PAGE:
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5 Tips For How To Make a Family Tree Chart That Looks Spectacular

5 Tips For How To Make a Family Tree Chart That Looks Spectacular

If you're going to have a family tree chart on display in your house, you want to make sure it not only goes with your personal decorating style but also looks absolutely spectacular in general. Here are 5 tips for creating a family tree chart that looks spectacular based on the 100's of charts we've seen and created.

1) Let your ancestors breathe.

Regardless of what template you choose, leave some "white space". Choose font sizes that allow for the names to be large enough to be readable and still fit comfortably within their cell. At all costs, avoid allowing the name to run into the edges of the cell--it makes the chart looked cramped and if you're not careful part of the name will get cut off to boot and your great grandmother's name with become ZABETH MART instead of ELIZABETH MARIEAU... and no one wants that.

Pro tip: Spilt long names onto multiple lines to remedy this. Here's how.

2) Margins matter.

This goes along with leaving space in each cell to allow your ancestors' names some breathing room--leave adequate outside margins. There are few things worse than a gorgeous family tree chart that runs into and gets cut off by its own frame. Since it's up to you to determine what size (and thereby ratio) you'd like to print it, the default margins are merely a guideline. When in doubt, pump them up a tad so you have some room to play with and be sure to preview your design wherever you choose to print it so you can be sure that too much white space isn't being cut off! To adjust the margins, choose "Advanced" > "Chart" > Drag the "Margin" slider.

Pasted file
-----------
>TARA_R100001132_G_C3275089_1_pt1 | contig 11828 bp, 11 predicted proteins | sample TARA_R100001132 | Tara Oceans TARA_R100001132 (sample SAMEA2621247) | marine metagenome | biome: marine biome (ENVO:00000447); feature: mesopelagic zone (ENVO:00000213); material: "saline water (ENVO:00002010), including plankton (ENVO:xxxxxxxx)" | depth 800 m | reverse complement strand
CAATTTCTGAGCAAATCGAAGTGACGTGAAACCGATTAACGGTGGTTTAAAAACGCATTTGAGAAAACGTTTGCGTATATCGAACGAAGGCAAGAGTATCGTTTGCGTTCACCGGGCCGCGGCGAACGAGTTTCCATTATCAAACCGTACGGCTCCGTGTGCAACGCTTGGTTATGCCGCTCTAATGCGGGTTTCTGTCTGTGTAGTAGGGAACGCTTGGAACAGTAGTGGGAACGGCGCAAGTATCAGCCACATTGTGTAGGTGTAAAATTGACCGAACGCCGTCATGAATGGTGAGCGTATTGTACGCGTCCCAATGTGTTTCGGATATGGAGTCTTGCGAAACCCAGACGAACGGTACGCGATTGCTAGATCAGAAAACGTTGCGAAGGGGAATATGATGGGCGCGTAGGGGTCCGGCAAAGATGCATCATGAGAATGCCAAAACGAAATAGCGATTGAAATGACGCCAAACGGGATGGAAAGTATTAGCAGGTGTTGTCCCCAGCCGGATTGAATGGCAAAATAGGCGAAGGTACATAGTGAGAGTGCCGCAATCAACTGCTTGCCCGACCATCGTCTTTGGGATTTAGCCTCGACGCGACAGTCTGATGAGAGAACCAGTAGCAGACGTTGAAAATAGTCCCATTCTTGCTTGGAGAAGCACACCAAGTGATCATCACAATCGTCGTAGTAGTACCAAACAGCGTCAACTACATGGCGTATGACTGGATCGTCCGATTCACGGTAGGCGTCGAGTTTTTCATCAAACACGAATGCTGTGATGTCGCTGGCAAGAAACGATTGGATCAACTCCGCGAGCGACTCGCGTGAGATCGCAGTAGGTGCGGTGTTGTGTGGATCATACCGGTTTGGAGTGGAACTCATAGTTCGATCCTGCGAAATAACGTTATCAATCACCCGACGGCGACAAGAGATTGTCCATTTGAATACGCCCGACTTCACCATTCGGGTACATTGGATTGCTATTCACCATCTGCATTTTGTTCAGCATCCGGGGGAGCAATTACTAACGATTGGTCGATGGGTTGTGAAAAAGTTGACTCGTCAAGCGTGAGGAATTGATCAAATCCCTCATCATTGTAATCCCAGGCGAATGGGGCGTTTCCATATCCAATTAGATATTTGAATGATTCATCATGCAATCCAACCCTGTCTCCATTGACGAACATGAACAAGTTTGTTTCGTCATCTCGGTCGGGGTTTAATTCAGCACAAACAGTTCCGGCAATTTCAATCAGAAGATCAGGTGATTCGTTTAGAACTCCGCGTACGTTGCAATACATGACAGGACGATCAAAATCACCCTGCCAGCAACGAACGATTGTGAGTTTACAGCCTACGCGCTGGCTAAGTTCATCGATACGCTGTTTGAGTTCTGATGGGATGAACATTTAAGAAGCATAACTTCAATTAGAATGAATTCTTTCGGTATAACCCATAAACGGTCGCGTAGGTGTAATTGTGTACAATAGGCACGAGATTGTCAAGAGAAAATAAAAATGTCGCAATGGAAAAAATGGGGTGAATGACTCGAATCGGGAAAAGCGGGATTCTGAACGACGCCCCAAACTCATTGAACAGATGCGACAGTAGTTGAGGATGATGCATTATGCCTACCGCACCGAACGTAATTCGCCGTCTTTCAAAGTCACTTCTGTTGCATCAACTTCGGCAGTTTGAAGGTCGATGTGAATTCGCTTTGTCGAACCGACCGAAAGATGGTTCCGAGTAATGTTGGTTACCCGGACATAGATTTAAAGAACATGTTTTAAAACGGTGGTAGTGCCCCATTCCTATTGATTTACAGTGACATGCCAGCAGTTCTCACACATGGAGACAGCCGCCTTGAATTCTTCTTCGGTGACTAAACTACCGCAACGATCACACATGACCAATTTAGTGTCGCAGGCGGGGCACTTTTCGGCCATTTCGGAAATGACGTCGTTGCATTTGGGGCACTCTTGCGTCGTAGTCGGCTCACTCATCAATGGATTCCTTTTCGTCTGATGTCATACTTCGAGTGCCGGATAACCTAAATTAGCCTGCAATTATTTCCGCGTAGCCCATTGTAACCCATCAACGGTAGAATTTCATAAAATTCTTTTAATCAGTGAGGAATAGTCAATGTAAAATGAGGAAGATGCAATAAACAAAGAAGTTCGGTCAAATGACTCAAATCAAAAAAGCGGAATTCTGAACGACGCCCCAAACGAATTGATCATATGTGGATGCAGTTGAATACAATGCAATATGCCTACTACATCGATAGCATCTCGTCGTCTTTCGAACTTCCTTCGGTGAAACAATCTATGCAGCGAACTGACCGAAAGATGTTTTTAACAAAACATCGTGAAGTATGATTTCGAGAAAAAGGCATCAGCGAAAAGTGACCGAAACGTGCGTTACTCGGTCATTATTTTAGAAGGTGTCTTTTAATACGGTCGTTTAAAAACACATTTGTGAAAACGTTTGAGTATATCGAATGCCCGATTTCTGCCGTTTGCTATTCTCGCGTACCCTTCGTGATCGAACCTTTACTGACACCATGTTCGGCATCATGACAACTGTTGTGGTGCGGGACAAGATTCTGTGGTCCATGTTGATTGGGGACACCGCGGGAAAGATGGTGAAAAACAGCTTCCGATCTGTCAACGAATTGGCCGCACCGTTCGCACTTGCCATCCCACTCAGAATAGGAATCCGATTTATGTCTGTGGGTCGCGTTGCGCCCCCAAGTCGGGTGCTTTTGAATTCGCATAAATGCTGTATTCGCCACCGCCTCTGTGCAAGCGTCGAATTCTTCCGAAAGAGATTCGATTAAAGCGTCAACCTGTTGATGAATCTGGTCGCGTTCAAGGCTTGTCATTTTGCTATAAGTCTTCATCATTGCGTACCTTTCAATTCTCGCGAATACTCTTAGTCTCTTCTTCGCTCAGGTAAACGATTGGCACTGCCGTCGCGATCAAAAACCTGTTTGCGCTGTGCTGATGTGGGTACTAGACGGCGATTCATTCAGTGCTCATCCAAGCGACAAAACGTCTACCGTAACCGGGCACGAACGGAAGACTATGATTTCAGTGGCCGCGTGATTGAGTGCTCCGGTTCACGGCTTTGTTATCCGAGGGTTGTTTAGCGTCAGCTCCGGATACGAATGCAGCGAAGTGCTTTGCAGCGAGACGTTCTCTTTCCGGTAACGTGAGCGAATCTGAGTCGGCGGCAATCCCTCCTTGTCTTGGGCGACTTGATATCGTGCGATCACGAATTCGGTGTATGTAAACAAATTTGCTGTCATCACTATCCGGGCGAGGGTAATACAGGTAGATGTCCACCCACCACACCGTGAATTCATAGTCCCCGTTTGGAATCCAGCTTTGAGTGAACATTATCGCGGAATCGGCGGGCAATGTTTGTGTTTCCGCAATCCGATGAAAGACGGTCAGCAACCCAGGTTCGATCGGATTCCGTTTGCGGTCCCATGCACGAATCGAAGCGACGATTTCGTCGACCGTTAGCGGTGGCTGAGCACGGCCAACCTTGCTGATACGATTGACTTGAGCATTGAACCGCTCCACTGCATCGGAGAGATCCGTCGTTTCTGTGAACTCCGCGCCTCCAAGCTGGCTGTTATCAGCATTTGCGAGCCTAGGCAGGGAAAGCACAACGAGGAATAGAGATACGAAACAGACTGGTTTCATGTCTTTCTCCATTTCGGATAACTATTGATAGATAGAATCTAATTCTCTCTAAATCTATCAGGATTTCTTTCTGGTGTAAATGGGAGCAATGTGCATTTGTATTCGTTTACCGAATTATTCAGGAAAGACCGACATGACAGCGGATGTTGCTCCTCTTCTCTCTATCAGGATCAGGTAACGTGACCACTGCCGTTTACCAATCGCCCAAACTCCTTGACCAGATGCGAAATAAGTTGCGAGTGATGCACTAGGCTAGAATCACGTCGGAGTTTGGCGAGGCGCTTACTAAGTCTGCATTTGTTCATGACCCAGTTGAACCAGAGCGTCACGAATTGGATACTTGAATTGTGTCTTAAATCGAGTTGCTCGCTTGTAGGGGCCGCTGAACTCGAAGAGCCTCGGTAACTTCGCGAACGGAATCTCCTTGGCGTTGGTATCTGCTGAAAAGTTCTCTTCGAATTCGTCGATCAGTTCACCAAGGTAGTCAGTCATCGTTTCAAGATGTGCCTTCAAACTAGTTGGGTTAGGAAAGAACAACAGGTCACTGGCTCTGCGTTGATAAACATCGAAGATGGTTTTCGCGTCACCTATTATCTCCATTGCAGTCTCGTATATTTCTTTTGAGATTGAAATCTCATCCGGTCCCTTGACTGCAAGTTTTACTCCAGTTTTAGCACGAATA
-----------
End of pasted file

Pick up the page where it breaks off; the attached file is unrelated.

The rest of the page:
3) Proofread.

We're HUGE fans of the import functionality ourselves, either from Family Search or via GEDCOM, because it saves us all a TON of time. Spend a few minutes of that time to proof-read your entire chart. The data is pulled in exactly as it is in FamilySearch or in the GEDCOM file, but that doesn't mean there aren't any typos that were part of the original data or funky characters that are hoping to be umlauts but weren't available in the font you've chosen. While you're at it, watch for any long names that might have escaped their bounds (see tip #1) or are overlapping with dates (even if it's only by a single letter). It's the little things.

4) Make a conscientious font choice.

Practically everything is customizable with our Family Tree Prints family tree maker: font, shape, size and each and every color. Changing the font will change the entire feel of your chart, so make sure you've chosen one that speaks to you and the level of formality you'd like your chart to express. For the perfect blend of readability and classiness, we're huge fans of either Montserrat or Cinzel, but ultimately the choice is yours!

5) Begin with the end in mind.